But that charge doesn’t last long (Mitsubishi quotes an official electric-only range of up to 32 miles). And that means you’ll save less than a fiver by stopping to charge on a long journey – so, by the time you’ve paid Ecotricity and bought a cup of coffee in the services, you’ll be left out of pocket compared to driving straight past the services. And under petrol power, without charging, the Outlander’s fuel economy is… well, as you’d expect for a heavy, petrol SUV.
We asked Mitsubishi UK’s managing director Lance Bradley what he thought of the charge. He had this to say:
— Lance Bradley (@Lance_Bradley_) July 7, 2016
— Lance Bradley (@Lance_Bradley_) July 7, 2016
That second tweet raises an interesting point. Most people would accept that Ecotricity has to charge for the service it provides. It’s a company, after all, and there are quite significant costs associated with installing rapid chargers at motorway service stations. But how much would people be happy to pay?
— Motoring Research (@Editorial_MR) July 8, 2016
We ran a quick online poll on our Twitter account over the weekend. 68% of those who voted said they’d happily pay £1-2 every time they used a rapid chargers – while a further 10% would pay £3-4. But no one thought the £5 charge was fair.
We have yet to go back to them to get their thoughts on the increased-by-20% £6 charge.
Is it really the end of the road for EVs?
There are two sides to the argument, of course. Some point out that, in fact, with so many of us only using our cars for short journeys, rapid electric car chargers are only there for rare occasions.
One of the people on that side of the fence is LeasePlan UK’s account director Scotland and Northern Ireland, as well as GreenFleet EV Champion, Judith Eadie. She points out that people are increasingly used to paying more for a ‘rapid’ service – think paying more Amazon Prime next day delivery, for example, or for EasyJet’s speeding boarding.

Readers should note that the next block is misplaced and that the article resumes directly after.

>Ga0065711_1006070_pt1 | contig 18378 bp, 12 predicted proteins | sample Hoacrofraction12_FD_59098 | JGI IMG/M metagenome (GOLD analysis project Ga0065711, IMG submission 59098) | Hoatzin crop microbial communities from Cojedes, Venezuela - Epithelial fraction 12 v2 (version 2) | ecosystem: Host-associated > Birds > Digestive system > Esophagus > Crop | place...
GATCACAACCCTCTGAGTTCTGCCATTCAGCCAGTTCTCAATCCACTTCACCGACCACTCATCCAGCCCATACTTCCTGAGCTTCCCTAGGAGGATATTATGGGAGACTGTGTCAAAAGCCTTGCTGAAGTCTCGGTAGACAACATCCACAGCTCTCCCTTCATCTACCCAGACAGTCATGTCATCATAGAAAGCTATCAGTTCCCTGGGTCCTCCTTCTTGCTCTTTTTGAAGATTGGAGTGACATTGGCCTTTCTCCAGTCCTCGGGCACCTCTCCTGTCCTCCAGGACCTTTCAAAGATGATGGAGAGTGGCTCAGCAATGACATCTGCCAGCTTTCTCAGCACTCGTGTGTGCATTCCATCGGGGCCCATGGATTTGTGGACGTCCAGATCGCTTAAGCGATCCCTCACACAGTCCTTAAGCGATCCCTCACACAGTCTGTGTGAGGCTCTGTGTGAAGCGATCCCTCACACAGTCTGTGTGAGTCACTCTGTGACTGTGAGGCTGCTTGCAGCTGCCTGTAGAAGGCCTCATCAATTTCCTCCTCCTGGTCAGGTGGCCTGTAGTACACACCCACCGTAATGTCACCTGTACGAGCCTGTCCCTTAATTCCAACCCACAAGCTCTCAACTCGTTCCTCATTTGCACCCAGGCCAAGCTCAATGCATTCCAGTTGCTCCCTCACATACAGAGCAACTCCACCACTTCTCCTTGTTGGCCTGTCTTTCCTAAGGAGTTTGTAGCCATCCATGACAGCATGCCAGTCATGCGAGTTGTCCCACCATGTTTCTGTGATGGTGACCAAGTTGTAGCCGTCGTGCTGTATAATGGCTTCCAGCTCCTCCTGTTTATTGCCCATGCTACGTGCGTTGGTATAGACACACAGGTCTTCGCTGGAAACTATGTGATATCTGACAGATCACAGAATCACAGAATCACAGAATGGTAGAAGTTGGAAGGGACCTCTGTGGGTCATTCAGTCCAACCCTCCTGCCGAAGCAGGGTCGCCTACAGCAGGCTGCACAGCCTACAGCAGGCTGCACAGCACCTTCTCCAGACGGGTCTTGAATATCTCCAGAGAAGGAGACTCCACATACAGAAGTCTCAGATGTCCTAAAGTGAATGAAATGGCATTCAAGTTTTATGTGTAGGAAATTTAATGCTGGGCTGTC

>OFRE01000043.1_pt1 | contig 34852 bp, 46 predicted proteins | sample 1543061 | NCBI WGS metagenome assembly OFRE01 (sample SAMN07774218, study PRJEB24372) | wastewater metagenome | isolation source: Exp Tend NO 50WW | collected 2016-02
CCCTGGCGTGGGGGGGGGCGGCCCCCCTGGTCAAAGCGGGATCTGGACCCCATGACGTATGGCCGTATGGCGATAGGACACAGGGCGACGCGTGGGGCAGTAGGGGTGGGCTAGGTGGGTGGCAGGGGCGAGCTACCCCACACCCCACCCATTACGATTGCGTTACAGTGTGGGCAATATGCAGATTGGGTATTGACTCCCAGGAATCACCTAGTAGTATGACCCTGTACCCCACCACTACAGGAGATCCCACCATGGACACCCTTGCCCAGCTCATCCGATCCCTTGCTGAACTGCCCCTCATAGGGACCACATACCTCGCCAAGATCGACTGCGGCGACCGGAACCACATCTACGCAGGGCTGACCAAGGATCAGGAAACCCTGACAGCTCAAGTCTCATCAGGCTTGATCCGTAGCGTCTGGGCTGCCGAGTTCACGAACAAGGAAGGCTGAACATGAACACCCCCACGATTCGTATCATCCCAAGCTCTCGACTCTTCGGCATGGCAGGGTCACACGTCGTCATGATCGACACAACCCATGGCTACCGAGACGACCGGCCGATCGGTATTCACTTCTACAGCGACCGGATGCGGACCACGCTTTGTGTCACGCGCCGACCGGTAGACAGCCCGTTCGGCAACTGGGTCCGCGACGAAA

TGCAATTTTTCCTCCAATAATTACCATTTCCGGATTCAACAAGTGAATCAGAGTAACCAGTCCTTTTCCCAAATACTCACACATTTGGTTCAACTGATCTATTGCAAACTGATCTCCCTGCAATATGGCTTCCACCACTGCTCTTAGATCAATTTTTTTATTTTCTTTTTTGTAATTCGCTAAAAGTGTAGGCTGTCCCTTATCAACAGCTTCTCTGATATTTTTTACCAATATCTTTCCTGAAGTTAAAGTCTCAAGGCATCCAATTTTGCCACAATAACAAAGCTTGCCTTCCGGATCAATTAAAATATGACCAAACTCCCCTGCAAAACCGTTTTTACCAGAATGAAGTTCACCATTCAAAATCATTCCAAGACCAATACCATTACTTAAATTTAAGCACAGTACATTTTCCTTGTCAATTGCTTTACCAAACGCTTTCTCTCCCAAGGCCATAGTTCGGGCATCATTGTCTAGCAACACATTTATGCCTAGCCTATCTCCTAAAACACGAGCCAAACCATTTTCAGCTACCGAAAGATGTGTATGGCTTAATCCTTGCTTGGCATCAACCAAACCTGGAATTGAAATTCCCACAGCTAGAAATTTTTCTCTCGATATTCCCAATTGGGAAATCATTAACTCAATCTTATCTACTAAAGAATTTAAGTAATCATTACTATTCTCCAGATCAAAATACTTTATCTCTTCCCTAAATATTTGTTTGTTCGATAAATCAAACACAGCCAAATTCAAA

She said: “As technology advances, we expect to see vehicles directing drivers to free-of-charge charge-points as well as rapid chargeable charges should they need to use them.”
Just like week, Milton Keynes, one of the UK cities award a Go Ultra Low City status, announced it had designated 15,000 free parking spaces to electric vehicles.
Eadie added: “The Green Parking Permit is just one part of a £40 million funding pot to encourage exciting and innovative ideas that will encourage drivers to choose an electric vehicle. While drivers may be concerned with range anxiety, they can be assured that infrastructure and attitude is changing to support and encourage the uptake of electric vehicles.”
So, no, Ecotricity’s extortionate £6 charge for a 30 minute charge shouldn’t kill the electric car market. They still make sense for a lot of people. But, when we broke the story last week, someone on Twitter pointed out: “[it’s] far too early in the introduction of EVs and PHEVs to start giving people reasons not to bother.”
And that hits the nail on the head. While numbers of electric cars on our roads are increasing, they’re still a long way off being mainstream. The public perception of the electric car is it’s too expensive, too inconvenient – and now, unless you do all your miles within a short radius of home, too costly to run.
Will we see a downturn in EV sales? Time will tell.